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'Firefighters have been getting their butts kicked': Erratic Idaho wildfire threatens thousands of homes as it spreads

The fast moving blaze is endangering 1,600 homes. NBC's Miguel Almaguer reports.

A break in gusty winds and the arrival of more firefighters has helped slow the growth of a massive blaze in Idaho that has spread to more than 100,000 acres and threatened nearly 10,000 homes near the towns of Hailey and Ketchum, fire officials said Sunday.

Sparked by lightning on Aug. 7, the Beaver Creek Fire is just 9 percent contained.

About 1,000 people have fled their homes in an affluent section of Ketchum, a ski town where celebrities like actors Tom Hanks and Bruce Willis have getaway homes. More than 1,000 firefighters backed by air tankers and helicopters have worked to keep the flames from spreading into residential areas. The additional reinforcements along with cloud cover helping to block the sun’s intense rays helped slow the fire’s growth, officials told the Associated Press.

Jim Urquhart / Reuters

A helicopter air tanker dumps water as the sun sets at the Beaver Creek wildfire outside Hailey, Idaho August 17, 2013.

Sunday was the first day since the fire broke out that Mother Nature aided firefighters. Calmer winds and a rise in humidity gave officials the chance to wage a ground and air attack against the flames. 

“Saturday was really, really scary, but things seem to be looking up a bit today,'' Carrie Morgridge, owner of Hailey Coffee Company, told Reuters. 

The fire has been fueled by gusting winds, feeding on dried brush and burning through sage and pine trees as it spread to the north. The Idaho blaze is one of 34 wildfires burning throughout the western United States, the product of a hot and dry summer. 

“This fire is consuming everything,” fire spokeswoman Madonna Lengerich told the AP. “The fire is so hot, it’s just cremating even the biggest trees.”

Retardant was being dropped Sunday on the flank of Bald Mountain — the Sun Valley Resort's primary ski hill — to reinforce a fire line, fire spokeswoman Shawna Hartman said. That meant the famed ski mountain known as "Baldy" and often used in publicity photos would have a red line of retardant visible from Ketchum.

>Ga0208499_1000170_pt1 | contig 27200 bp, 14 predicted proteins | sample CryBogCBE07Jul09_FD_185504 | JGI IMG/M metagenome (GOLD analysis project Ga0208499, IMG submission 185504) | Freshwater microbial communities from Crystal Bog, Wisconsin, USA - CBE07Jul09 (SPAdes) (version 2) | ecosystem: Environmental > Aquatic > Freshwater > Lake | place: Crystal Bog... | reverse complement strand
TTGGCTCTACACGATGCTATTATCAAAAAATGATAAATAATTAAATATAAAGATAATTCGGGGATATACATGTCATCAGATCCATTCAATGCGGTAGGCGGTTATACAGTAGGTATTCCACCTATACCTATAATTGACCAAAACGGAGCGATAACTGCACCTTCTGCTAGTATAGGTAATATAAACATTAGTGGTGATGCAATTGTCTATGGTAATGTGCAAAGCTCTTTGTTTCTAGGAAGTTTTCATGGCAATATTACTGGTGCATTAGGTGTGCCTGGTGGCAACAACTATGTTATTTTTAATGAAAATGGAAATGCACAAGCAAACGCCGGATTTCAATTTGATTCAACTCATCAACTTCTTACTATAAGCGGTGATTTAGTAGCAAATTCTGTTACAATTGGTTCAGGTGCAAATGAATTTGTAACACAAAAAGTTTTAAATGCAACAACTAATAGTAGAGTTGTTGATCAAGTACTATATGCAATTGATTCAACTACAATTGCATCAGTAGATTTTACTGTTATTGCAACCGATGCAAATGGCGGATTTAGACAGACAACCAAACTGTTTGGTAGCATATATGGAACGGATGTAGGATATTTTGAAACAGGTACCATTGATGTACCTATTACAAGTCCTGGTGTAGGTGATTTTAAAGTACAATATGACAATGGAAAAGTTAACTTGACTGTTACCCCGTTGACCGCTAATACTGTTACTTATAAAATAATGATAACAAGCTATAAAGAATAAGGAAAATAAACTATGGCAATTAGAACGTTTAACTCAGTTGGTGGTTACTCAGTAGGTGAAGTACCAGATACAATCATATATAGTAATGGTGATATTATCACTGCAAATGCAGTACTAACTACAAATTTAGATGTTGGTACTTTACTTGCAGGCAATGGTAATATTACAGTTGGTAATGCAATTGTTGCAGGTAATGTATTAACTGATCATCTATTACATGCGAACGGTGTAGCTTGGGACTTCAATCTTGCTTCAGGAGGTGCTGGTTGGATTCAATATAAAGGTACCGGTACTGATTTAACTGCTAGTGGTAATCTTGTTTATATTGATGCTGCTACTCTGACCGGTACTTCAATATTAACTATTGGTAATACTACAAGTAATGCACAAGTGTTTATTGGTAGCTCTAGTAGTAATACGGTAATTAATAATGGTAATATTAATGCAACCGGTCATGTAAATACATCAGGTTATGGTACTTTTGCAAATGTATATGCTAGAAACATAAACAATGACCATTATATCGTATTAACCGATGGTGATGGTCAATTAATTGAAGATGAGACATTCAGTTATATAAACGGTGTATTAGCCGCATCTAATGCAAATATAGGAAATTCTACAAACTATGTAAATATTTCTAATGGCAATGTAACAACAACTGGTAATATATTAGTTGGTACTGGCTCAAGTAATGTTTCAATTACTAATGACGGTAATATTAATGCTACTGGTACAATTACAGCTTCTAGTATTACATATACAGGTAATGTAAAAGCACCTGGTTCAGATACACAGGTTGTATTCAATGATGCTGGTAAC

Hartman said the drop was part of a plan by fire managers to bolster protection for the tony resort town, but  she noted the fire had not yet spread to the mountain.

Ashley Smith / Times News via AP

A helicopter descends in the Golden Eagle Subdivsion to refill with water from a pond while battling the Beaver Creek Fire.

While progress is coming slowly, the grueling conditions are taking their toll on the firefighters on the front lines. Those battling the flames are spending hours in hot, dangerous conditions carrying heavy gear necessary to contain the fire that is now larger than the city of Denver. 

"Firefighters have been getting their butts kicked," Ketchum Fire Chief Mike Elle said at a community meeting on Saturday, according to KTVB. 

Residents of the towns of Ketchum and Sun Valley said the fire was all anyone was talking about as the popular tourist destinations sat desolate, with stores and restaurants darkened. 

“I’ve never seen it like this,” Dale Byington, general manager of a restaurant in Ketchum, told the AP. “The only reason I opened was to give people here a place to go and get some food and drink, but that’s not going to happen.” 

Byington’s Sawtooth Club restaurant on Main Street in Ketchum was one of the few open in the area on Saturday, the AP reported, but it shut down early when hardly anyone showed up. 

“A lot of people are just watching the fire and our customers are talking about nothing else,” Alexis Sualez, a barista at a coffeehouse in Hailey, told Reuters. “People are worried.”

The Associated Press and Reuters contributed to this report.


Jim Urquhart / Reuters

Dry conditions fuel blazes in the U.S.


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